1. Something I didn't realize before... it looks like the decads were formed from compounds using adjective agreement. This means we can safely say that the word for "ten" was originally inanimate.

    On another note, I think that the 'g' in Latin quadraginta is strange. Latin does not seem to exhibit or inherit a rule where unvoiced stops become voiced stops intervocalically. I wonder if it came from assimilation next to a voiced consonant, such as... /d/. :P

  2. Rob: "On another note, I think that the 'g' in Latin quadraginta is strange."

    Yes, while the ending is obviously related to the attested decadic endings in other IE languages, this small change is unexpected. In Gvozdanović's Indo-European Numerals, Robert Coleman suggests an assimilation of *k with preceding voiced resonants in some decad words like 'seventy' or 'ninety'. Eventually, the assimilation would spread like wildfire across all decadic numeral terms.

  3. Rob: "I wonder if it came from assimilation next to a voiced consonant, such as... /d/. :P"


  4. The element *-k^ºmt- found in IE numerals is actually a fossilized root 'hand' distantly related to English hand (a Germanic isolate within IE).

    For Mallory & Adams The Oxford introduction to PIE and the PIE world (2006), p. 62: "When we examine the numerals 'ten', 'twenty', etc. we see the element *-k^ºmt- which was no doubt an abstract counting concept, an unit of some kind, on which were based 'ten' (two units), 'hundred' (big unit), and, in some areas of the IE world (including Germanic), 'thousand' (fat hundred).

  5. Octavià: "The element *-k^ºmt- found in IE numerals is actually a fossilized root 'hand' distantly related to English hand (a Germanic isolate within IE)."

    I was going to blast you but I realized you've complicated the situation.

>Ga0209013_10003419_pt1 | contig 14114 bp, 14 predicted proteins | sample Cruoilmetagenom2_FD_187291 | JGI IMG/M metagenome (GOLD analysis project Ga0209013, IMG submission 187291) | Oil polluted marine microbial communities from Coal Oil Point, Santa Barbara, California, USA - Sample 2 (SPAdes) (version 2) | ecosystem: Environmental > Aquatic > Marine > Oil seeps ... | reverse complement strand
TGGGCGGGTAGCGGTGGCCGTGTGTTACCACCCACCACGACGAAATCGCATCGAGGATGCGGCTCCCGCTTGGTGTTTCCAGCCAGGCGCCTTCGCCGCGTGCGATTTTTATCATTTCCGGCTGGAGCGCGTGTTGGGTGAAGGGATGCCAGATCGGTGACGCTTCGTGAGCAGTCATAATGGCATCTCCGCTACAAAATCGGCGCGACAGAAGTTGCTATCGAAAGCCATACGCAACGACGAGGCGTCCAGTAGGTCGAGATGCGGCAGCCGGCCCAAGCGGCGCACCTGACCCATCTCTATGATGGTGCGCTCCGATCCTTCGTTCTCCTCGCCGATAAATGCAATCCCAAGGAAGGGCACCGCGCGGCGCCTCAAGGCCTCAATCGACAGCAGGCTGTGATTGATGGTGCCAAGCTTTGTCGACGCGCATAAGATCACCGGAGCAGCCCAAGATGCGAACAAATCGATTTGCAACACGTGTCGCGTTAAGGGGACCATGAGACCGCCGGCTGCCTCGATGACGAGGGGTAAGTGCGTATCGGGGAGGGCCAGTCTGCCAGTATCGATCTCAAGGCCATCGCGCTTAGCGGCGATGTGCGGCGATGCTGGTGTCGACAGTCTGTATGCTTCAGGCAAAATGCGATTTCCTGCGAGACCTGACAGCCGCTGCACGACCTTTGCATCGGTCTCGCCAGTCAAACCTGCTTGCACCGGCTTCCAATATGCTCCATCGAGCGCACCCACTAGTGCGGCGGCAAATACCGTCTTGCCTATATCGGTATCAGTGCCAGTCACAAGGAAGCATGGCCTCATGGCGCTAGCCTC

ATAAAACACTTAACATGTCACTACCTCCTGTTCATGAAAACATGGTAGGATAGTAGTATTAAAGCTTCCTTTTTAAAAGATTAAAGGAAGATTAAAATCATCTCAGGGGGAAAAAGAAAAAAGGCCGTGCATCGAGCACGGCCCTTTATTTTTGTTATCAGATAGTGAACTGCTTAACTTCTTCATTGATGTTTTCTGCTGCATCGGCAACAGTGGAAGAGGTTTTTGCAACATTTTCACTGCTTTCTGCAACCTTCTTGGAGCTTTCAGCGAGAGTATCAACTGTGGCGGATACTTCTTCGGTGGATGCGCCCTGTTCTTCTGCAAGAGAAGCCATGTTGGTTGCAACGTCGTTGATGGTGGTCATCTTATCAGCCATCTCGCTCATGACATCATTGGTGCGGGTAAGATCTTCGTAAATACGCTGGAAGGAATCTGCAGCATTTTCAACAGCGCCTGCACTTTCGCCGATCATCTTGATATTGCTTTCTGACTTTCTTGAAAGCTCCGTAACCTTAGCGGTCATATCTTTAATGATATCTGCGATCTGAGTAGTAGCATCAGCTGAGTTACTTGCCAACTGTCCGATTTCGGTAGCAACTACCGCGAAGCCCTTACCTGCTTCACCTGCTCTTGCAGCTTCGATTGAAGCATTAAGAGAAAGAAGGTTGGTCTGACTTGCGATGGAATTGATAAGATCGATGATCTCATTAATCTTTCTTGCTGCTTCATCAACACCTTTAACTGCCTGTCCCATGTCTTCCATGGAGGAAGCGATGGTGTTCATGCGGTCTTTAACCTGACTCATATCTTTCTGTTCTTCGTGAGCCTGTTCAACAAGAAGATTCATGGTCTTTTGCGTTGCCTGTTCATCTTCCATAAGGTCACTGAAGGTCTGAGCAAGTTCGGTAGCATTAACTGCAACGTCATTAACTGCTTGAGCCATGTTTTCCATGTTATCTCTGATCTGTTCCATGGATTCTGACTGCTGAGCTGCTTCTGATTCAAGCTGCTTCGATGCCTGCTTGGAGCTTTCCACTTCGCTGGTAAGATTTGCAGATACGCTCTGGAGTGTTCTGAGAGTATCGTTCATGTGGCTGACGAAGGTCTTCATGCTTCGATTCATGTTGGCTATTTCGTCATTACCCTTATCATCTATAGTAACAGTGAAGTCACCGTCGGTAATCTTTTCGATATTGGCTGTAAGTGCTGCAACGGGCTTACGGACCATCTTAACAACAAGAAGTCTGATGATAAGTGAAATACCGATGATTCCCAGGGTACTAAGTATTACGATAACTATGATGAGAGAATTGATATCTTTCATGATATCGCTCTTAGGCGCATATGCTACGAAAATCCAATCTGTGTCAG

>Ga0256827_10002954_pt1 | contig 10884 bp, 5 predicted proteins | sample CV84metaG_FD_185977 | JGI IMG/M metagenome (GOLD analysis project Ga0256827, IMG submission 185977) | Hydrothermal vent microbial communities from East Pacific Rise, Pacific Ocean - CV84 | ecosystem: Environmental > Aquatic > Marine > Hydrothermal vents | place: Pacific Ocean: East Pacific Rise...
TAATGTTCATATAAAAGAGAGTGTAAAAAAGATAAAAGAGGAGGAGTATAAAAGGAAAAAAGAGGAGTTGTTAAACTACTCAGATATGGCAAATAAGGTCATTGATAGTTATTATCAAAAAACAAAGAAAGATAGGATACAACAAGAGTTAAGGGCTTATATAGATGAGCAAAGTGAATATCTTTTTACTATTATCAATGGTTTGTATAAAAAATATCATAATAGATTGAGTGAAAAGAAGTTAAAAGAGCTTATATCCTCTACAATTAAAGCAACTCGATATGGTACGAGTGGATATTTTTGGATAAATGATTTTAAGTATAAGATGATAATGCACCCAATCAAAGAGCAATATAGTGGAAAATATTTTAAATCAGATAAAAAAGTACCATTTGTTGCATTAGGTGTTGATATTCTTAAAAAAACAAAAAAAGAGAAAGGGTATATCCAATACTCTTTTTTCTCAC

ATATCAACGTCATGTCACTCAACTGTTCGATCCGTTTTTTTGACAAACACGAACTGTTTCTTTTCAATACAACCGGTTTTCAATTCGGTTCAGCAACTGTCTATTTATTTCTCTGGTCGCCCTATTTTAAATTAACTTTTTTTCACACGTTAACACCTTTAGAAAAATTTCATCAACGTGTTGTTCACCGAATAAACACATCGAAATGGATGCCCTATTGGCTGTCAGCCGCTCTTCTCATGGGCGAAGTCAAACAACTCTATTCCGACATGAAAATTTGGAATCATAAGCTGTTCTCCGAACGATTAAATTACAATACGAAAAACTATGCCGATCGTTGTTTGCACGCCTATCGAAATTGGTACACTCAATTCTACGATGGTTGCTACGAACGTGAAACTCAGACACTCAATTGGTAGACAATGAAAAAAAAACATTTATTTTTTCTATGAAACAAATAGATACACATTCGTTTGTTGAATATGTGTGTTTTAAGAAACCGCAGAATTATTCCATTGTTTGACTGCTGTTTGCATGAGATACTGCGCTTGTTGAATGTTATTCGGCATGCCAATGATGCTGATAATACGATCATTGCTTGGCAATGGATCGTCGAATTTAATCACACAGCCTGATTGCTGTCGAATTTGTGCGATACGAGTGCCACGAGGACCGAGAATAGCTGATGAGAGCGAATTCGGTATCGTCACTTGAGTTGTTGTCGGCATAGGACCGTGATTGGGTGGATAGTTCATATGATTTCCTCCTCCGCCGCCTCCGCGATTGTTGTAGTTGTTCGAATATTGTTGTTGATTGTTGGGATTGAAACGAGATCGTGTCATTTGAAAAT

1. Your connection is just eyeballing and groundless.
    2. Despite that, it's unfortunately published.
    3. I know a more plausible etymology that, afaik, is for some reason not yet considered.

    First off, Germanic *handuz 'hand' is certainly not built on a decadic suffix, *-kont-. Period. Language doesn't work that way. Unless you can prove a verbal or nominal root **kVnt- to explain both attested numeral suffix *-kont- and Germanic *handuz, this is all hearsay.

    Now, how might we substantiate or deny the alternative and more rational possibility that Germanic *handuz is an Italic loan (cf. Latin prae-hendere 'to grasp' < PIE *gʰend- 'to hold, grasp')?

  6. The root *k^ºmt- originally meant 'hand', so PIE dék^ºm(t) was actually 'two hands'. Mallory & Adams identified correctly this, only that they didn't come up to see the "counting unit" was a hand.

    I'll think over your suggestion for the etymology of Germanic *handu-, as the PIE root you propose looks interesting for my comparative work :-)

    BTW, how about autumn in Winnipeg?

  7. "The root *k^ºmt- originally meant 'hand', so PIE dék^ºm(t) was actually 'two hands'."

    More hearsay. Quite frankly I've had enough of your nonsense. This is idle eyeballing for lazy amateurs. Your posts will be restricted or deleted outright from now on.